1. Forum
  2. >
  3. Topic: Ukrainian
  4. >
  5. Ukrainian Pronouns


Ukrainian Pronouns

So I've just reached the part of the tree dealing with pronouns in the Dative and Accusative cases. There are no notes listed below these sections, and I'm wondering about the possible applications for these pronouns. I understand the concept of cases, and I'm not asking what the pronouns are in these cases. (For this discussion I'm going to do a homemade transliteration for Ukrainian because I can't get a keyboard.)Why would you use Me-ne in the phrase 'me-ne zvoot' or 'my name is' when you would use 'me-nee' in the phrase 'men-ee tray-ba' or 'I need'.

August 16, 2015



Just to help you, incase someone's having trouble understanding your question, because I'd also like to know the answer too. Why do we use Мене in the phrase Мене звуть or 'my name' when you we use Мені in the phrase Мені треба or 'I need'?

But I think the answer lies by first understanding the literal translation in english. For example, I know мені подобається which we translate to 'I like' really means 'It is pleasing to us.' So мені подобається піца means the pizza is doing something to us, and that's why піца does not turn to піцу.


I believe you could literally translate it as "to me the pizza is pleasing." instead of "I like pizza." This concept of expressing you like something is also the same in Russian.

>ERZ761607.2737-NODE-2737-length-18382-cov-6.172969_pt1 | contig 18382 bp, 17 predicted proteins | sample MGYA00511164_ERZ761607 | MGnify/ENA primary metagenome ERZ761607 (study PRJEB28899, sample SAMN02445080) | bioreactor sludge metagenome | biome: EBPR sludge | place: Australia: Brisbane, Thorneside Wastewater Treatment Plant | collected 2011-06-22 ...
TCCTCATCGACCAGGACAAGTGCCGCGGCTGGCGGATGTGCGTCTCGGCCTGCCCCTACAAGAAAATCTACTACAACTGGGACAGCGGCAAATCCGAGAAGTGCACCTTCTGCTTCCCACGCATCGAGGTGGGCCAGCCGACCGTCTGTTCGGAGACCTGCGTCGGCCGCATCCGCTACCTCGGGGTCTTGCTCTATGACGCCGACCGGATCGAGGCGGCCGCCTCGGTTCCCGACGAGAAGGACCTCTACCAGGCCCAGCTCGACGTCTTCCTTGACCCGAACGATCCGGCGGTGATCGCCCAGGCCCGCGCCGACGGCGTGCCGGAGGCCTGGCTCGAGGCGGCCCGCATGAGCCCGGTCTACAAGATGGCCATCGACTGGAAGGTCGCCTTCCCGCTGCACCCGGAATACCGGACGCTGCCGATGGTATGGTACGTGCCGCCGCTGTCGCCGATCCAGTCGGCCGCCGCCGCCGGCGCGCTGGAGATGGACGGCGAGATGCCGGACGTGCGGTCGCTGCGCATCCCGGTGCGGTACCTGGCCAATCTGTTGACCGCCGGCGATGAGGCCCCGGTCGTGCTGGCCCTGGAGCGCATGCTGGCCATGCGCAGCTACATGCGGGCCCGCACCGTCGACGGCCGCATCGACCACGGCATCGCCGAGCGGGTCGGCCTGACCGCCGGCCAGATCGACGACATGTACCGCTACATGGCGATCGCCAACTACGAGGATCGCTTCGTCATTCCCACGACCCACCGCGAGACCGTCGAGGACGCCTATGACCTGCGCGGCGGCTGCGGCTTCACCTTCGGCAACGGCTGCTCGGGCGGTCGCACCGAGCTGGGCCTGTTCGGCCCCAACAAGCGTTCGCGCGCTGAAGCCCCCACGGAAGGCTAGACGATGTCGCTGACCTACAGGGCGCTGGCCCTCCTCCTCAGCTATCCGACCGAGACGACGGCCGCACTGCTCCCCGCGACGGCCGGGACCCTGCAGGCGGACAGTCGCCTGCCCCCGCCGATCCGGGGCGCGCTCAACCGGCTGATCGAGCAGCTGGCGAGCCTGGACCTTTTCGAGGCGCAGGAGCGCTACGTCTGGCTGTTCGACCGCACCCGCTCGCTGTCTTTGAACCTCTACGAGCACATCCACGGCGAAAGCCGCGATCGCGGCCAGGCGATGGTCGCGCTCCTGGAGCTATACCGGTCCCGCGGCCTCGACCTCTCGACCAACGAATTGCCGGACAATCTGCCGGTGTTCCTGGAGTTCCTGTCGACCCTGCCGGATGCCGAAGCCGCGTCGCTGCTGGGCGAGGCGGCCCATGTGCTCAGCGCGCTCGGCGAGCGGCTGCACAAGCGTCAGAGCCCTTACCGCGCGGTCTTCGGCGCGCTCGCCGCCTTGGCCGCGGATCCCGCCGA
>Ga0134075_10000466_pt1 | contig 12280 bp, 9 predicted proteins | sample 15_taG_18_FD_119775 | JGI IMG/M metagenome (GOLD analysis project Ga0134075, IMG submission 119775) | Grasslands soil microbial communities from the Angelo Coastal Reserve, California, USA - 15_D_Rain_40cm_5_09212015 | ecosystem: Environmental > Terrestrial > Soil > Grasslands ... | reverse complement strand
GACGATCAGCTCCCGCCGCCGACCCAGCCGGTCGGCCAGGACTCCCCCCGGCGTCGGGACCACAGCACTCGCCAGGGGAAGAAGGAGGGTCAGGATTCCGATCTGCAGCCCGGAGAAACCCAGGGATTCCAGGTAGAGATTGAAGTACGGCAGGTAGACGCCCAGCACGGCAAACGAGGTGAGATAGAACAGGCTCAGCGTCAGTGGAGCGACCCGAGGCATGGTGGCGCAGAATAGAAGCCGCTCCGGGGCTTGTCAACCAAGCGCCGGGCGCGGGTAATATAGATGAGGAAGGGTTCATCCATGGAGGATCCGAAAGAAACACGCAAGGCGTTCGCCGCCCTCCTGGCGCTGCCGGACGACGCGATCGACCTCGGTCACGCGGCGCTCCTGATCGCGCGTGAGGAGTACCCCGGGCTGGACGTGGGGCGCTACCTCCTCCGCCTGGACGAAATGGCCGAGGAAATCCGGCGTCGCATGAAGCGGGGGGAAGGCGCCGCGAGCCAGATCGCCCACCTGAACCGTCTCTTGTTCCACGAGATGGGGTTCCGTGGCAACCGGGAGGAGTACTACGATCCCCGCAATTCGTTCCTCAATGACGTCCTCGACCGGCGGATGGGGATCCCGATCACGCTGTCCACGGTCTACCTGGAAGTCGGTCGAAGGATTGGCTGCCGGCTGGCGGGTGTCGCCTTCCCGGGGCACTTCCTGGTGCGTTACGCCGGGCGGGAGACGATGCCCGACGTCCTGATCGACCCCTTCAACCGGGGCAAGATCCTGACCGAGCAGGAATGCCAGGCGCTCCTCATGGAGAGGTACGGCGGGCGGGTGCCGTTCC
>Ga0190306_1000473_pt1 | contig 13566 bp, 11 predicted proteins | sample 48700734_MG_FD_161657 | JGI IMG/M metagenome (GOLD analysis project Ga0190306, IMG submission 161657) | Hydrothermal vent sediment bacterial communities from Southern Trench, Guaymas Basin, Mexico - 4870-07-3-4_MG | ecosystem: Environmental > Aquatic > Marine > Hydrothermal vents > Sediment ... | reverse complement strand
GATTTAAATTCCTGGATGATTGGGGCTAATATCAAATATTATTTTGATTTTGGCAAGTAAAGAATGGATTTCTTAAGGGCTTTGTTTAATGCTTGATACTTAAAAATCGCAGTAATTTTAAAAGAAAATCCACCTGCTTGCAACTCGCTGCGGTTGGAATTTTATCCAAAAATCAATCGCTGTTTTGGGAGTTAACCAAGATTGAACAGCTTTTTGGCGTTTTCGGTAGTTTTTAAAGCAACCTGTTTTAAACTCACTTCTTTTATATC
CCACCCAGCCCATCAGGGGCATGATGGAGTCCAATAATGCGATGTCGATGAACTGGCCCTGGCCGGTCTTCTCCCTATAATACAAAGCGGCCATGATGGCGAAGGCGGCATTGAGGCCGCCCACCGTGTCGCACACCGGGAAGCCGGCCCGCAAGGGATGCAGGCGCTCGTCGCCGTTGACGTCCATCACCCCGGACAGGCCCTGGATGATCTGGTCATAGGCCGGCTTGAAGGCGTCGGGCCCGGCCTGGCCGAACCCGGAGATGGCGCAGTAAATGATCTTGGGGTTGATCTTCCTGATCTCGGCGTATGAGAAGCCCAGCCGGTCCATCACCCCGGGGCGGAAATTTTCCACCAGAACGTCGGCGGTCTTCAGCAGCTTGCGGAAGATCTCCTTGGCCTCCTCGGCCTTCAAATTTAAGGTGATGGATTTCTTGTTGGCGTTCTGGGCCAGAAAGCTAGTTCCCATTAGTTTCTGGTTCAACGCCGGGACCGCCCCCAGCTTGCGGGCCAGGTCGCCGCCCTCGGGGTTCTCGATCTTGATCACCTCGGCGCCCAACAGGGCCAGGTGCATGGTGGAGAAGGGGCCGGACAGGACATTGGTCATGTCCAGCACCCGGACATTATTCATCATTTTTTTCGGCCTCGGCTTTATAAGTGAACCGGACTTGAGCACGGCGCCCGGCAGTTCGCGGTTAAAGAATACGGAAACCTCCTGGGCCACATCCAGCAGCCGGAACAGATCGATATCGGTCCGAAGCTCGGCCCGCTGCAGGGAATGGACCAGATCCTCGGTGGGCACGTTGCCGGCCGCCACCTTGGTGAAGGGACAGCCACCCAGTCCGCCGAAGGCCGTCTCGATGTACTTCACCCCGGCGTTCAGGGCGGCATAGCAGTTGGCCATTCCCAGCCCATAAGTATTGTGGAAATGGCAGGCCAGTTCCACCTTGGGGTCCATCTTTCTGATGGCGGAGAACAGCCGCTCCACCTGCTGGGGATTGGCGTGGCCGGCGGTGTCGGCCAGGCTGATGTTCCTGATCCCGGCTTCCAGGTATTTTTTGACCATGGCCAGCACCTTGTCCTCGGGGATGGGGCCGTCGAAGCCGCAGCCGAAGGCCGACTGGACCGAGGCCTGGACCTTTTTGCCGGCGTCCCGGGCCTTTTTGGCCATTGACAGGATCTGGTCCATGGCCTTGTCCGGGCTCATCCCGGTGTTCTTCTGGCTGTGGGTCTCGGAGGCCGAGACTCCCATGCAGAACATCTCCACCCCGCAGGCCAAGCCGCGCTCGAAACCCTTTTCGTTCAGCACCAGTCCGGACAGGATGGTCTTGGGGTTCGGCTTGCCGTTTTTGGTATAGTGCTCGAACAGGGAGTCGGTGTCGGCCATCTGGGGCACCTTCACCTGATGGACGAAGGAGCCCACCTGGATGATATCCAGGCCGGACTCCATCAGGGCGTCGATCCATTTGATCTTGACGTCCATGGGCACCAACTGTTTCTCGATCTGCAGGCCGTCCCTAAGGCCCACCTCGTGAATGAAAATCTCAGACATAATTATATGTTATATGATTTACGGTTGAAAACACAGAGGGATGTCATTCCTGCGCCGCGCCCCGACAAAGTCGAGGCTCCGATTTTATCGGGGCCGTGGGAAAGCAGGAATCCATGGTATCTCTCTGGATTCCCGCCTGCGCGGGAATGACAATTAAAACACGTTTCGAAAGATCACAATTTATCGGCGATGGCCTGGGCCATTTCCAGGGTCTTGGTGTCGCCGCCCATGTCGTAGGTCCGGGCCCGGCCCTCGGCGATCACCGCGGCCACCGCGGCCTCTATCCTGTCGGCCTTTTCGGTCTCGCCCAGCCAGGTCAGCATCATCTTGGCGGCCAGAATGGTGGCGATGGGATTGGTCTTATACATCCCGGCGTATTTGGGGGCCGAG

I believe you're right. I was also basing my logic using Russian grammar, except its Мне нравится. But is мені подобається піца in the accusative or nominative case?


I believe that it is actually in the dative case. In the sentence, менi is the indirect object, because pleasing is the direct object.


Why does подобається not have a -ю ending if мені means "to me"? Also I don't fully understand what -ся is for, someone told me it meant "to be" or "currently doing". So Я граюся means I am playing?


You're confusing мені with я. If you look at подобається and remove the ся, you can see подобаєт which is the ending for he/she/it pronouns. If we had used the -ю, it would mean, to me I am pleasing the pizza, which makes no sense.


This is because pizza is the subject in "the pizza is pleasing to me." менi is the indirect object. The pizza is doing the action of pleasing you, therefore the conjugation is as for "it" (the pizza). The -ся is for reflective verbs. It is used when the subject of the sentence is taking the action of the verb or when you, someone, or something is doing the action to themselves. For example, the Russian verb "одевать" means to dress someone/something. However, if you add -ся at the end as in "одеваться" it means to dress one's self. You would not say "я граюся.", just "Я граю." which means "I play." I hope this helps)) Good luck!


Actually we do say "Я граюся" :)

Learn Ukrainian in just 5 minutes a day. For free.